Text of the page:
Be sure that all your boys have everything down pat—when to meet, where to meet, what to bring. No, they won't remember it all, unless they write it down. Insist that they jot down the details on a slip of paper or in their notebooks.

Just one more thing and you're all set: before starting out, get together with your Second and make up a short program for the day. That will help you get the greatest possible results out of your hike.

Patrol Camping

Your Scouts will like their hiking, but the experience they look forward to the most, from the day they become Scouts is — camp. One of the greatest things you can do as a Patrol Leader is to turn your Patrol into a camping Patrol, with each Scout a trained camper. This takes time.

Camping is really just advanced hiking. It takes more planning and more equipment.

After you have conducted several one day hikes, then comes the greatest adventure of all—the weekend camp. It is planned in exactly the same way as a hike, but much more equipment is needed. Certain standards are required of the Patrol Leader before he takes his Patrol on an overnight camp. To mention a few:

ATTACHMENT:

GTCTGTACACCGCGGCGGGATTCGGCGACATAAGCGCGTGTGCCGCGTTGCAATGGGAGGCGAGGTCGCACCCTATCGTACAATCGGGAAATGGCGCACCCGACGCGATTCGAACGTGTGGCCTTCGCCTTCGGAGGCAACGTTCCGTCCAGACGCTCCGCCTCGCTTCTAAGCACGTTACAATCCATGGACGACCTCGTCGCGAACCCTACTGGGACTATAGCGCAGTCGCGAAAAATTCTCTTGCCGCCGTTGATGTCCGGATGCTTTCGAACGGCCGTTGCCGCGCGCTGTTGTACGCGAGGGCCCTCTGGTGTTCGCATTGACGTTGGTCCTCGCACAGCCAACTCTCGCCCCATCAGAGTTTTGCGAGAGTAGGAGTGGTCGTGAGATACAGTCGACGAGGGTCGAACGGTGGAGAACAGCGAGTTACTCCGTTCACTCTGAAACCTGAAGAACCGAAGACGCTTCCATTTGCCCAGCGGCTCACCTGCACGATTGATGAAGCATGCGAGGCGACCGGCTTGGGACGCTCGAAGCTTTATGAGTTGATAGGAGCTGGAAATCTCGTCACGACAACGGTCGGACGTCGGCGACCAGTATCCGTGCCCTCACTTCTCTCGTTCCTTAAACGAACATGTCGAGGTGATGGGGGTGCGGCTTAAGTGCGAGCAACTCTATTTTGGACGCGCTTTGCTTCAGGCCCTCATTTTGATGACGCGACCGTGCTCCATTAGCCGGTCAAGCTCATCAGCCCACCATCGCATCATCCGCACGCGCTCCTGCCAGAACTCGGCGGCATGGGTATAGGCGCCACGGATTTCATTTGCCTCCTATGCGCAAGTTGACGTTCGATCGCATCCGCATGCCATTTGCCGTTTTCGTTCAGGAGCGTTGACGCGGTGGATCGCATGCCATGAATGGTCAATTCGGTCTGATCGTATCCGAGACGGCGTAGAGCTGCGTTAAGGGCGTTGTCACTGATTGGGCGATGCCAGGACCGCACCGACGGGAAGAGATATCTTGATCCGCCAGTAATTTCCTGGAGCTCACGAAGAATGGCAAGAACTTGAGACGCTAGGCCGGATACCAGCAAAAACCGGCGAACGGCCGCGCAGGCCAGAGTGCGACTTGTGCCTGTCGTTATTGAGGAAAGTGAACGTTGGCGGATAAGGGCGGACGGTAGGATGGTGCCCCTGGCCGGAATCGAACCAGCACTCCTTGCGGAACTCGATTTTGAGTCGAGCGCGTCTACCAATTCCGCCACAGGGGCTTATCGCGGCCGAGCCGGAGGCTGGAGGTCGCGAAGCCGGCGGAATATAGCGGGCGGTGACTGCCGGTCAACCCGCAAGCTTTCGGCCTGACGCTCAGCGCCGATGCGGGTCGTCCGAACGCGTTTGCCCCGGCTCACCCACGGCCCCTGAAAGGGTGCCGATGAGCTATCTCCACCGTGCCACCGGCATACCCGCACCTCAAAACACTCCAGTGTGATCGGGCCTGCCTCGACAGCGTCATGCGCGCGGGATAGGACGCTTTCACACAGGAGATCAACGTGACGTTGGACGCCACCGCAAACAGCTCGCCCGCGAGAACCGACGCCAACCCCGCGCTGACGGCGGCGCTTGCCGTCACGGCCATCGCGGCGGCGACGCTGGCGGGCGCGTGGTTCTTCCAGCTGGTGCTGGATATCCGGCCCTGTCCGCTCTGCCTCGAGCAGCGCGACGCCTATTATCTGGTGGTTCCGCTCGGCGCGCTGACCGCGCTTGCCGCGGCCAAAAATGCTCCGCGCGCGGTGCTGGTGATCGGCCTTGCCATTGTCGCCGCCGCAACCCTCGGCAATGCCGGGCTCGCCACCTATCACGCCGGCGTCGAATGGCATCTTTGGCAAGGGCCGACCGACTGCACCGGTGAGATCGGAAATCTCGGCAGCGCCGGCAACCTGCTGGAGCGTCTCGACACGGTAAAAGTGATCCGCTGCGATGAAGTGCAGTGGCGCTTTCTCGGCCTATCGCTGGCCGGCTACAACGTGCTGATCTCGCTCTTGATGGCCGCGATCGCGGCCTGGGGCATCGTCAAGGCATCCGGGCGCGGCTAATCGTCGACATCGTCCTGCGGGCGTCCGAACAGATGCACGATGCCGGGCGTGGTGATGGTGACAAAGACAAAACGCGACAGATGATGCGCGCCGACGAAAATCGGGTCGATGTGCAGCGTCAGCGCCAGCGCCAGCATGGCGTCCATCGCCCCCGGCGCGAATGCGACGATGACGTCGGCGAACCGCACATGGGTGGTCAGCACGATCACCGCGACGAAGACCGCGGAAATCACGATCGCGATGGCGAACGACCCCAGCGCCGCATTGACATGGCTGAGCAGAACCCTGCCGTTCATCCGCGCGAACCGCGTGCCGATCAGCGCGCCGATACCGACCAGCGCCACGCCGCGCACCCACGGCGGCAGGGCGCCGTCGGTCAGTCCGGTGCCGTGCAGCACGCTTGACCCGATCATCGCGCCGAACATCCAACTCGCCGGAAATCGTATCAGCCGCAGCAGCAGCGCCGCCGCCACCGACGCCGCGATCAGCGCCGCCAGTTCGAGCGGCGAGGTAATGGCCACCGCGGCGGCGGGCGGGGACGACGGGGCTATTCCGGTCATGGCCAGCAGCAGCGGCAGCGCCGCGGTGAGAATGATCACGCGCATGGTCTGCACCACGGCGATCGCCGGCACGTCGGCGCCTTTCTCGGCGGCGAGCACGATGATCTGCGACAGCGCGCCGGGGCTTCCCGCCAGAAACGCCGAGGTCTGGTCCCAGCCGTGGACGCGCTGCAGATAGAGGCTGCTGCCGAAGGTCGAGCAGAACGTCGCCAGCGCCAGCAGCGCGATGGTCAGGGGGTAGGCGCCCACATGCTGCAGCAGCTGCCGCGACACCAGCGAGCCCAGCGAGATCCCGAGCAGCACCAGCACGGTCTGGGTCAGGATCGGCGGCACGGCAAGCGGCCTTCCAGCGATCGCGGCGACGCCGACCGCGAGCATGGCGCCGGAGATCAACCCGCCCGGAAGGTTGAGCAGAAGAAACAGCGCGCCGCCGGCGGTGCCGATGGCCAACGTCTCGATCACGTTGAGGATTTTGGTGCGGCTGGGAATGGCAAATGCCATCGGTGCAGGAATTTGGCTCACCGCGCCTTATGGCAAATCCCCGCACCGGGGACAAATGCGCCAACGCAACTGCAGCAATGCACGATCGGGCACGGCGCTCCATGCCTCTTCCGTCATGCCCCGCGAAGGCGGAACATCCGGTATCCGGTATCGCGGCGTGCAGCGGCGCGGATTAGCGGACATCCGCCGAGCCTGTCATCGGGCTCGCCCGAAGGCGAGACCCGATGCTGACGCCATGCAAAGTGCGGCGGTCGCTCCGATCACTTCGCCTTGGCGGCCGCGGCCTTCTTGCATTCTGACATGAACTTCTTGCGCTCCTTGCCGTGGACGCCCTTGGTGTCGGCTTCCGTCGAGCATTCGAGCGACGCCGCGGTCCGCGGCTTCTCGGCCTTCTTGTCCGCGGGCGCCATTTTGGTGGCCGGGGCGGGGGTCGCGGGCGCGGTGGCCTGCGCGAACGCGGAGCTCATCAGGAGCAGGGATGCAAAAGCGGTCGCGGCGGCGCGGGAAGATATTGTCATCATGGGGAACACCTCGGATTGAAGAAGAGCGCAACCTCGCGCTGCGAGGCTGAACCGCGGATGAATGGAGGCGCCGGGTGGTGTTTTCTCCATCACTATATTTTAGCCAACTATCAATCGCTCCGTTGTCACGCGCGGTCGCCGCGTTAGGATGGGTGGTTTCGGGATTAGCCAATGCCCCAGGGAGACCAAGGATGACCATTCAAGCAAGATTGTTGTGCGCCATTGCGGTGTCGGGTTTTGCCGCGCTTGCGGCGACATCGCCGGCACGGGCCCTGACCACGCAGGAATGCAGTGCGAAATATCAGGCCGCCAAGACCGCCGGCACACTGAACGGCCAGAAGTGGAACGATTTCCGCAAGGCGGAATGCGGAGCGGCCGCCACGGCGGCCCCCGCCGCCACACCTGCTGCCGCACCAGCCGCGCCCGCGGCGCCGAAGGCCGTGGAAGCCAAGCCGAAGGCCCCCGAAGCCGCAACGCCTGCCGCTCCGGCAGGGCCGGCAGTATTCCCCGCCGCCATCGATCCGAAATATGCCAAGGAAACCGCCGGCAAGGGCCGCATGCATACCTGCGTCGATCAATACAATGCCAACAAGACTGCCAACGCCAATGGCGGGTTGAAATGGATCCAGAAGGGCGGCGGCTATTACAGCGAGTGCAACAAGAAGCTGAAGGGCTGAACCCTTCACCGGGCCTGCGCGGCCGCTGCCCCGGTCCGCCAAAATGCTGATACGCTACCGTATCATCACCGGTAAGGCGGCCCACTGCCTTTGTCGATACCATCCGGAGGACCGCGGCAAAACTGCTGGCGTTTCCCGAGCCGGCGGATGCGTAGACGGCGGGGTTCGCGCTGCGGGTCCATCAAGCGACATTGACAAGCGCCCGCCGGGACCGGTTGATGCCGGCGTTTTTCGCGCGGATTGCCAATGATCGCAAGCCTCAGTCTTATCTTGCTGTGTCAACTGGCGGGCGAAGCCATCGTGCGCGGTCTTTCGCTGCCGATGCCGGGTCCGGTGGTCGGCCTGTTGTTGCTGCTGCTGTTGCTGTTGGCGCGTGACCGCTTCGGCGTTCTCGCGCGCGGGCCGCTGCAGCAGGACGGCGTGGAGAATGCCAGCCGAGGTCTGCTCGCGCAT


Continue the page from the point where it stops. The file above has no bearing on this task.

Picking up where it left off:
1. You must be a First Class Scout.
  2. You must have had camping experience under other leaders.
  3. You must have conducted successfully several one day hikes, where meals were cooked by your Patrol.
  4. You must have the permission of the property owner to make camp, light fires, etc.
  5. You must submit your complete program for the approval of your Scoutmaster.
  6. You must have the consent of the parents of each boy.

If your camp includes a Sunday, it is also necessary to secure the cooperation of the church authorities. Some Patrols have done this by inviting the minister to conduct a Scout's Own, at such an hour as will enable him to visit camp between church services. In other instances Patrols have enlisted the support of the church by asking the minister to draw up a simple service to be conducted by the Patrol Leader.

For your first weekend camp, you will probably find it helpful to have the Scoutmaster or Assistant Scoutmaster present, not to take charge, but simply to advise if things go wrong.